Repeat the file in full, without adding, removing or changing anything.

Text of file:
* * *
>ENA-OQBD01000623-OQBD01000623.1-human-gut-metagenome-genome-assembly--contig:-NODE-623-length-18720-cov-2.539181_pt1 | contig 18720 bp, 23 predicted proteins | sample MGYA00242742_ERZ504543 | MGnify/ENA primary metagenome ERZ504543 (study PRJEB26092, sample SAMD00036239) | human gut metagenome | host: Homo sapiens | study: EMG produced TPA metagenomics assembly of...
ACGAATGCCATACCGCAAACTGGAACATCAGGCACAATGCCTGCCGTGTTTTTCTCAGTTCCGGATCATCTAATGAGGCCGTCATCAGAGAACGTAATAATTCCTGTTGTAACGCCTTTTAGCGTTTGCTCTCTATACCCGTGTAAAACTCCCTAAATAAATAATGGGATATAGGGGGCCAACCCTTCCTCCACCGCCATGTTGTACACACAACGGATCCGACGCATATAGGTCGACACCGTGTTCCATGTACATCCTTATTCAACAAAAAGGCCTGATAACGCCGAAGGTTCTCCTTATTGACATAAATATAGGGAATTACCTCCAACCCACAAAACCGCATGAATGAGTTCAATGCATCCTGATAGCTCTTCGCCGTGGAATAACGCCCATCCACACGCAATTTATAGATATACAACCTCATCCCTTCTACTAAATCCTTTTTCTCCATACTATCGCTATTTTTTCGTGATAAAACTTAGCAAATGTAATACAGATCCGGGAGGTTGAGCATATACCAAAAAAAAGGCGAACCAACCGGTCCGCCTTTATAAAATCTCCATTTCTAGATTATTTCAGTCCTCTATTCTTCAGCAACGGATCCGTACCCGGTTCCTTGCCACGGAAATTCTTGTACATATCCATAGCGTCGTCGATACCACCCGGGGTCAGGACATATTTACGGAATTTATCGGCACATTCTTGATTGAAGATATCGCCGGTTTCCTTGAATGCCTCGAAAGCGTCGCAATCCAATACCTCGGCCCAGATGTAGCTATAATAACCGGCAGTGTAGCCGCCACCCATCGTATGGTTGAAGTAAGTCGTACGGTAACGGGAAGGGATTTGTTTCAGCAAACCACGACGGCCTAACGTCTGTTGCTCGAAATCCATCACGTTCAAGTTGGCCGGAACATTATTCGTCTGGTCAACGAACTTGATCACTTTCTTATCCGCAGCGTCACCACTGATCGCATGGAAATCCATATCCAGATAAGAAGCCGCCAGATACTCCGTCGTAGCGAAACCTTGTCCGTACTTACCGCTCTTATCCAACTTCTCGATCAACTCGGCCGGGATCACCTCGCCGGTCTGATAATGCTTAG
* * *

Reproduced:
>ENA-OQBD01000623-OQBD01000623.1-human-gut-metagenome-genome-assembly--contig:-NODE-623-length-18720-cov-2.539181_pt1 | contig 18720 bp, 23 predicted proteins | sample MGYA00242742_ERZ504543 | MGnify/ENA primary metagenome ERZ504543 (study PRJEB26092, sample SAMD00036239) | human gut metagenome | host: Homo sapiens | study: EMG produced TPA metagenomics assembly of...
ACGAATGCCATACCGCAAACTGGAACATCAGGCACAATGCCTGCCGTGTTTTTCTCAGTTCCGGATCATCTAATGAGGCCGTCATCAGAGAACGTAATAATTCCTGTTGTAACGCCTTTTAGCGTTTGCTCTCTATACCCGTGTAAAACTCCCTAAATAAATAATGGGATATAGGGGGCCAACCCTTCCTCCACCGCCATGTTGTACACACAACGGATCCGACGCATATAGGTCGACACCGTGTTCCATGTACATCCTTATTCAACAAAAAGGCCTGATAACGCCGAAGGTTCTCCTTATTGACATAAATATAGGGAATTACCTCCAACCCACAAAACCGCATGAATGAGTTCAATGCATCCTGATAGCTCTTCGCCGTGGAATAACGCCCATCCACACGCAATTTATAGATATACAACCTCATCCCTTCTACTAAATCCTTTTTCTCCATACTATCGCTATTTTTTCGTGATAAAACTTAGCAAATGTAATACAGATCCGGGAGGTTGAGCATATACCAAAAAAAAGGCGAACCAACCGGTCCGCCTTTATAAAATCTCCATTTCTAGATTATTTCAGTCCTCTATTCTTCAGCAACGGATCCGTACCCGGTTCCTTGCCACGGAAATTCTTGTACATATCCATAGCGTCGTCGATACCACCCGGGGTCAGGACATATTTACGGAATTTATCGGCACATTCTTGATTGAAGATATCGCCGGTTTCCTTGAATGCCTCGAAAGCGTCGCAATCCAATACCTCGGCCCAGATGTAGCTATAATAACCGGCAGTGTAGCCGCCACCCATCGTATGGTTGAAGTAAGTCGTACGGTAACGGGAAGGGATTTGTTTCAGCAAACCACGACGGCCTAACGTCTGTTGCTCGAAATCCATCACGTTCAAGTTGGCCGGAACATTATTCGTCTGGTCAACGAACTTGATCACTTTCTTATCCGCAGCGTCACCACTGATCGCATGGAAATCCATATCCAGATAAGAAGCCGCCAGATACTCCGTCGTAGCGAAACCTTGTCCGTACTTACCGCTCTTATCCAACTTCTCGATCAACTCGGCCGGGATCACCTCGCCGGTCTGATAATGCTTAG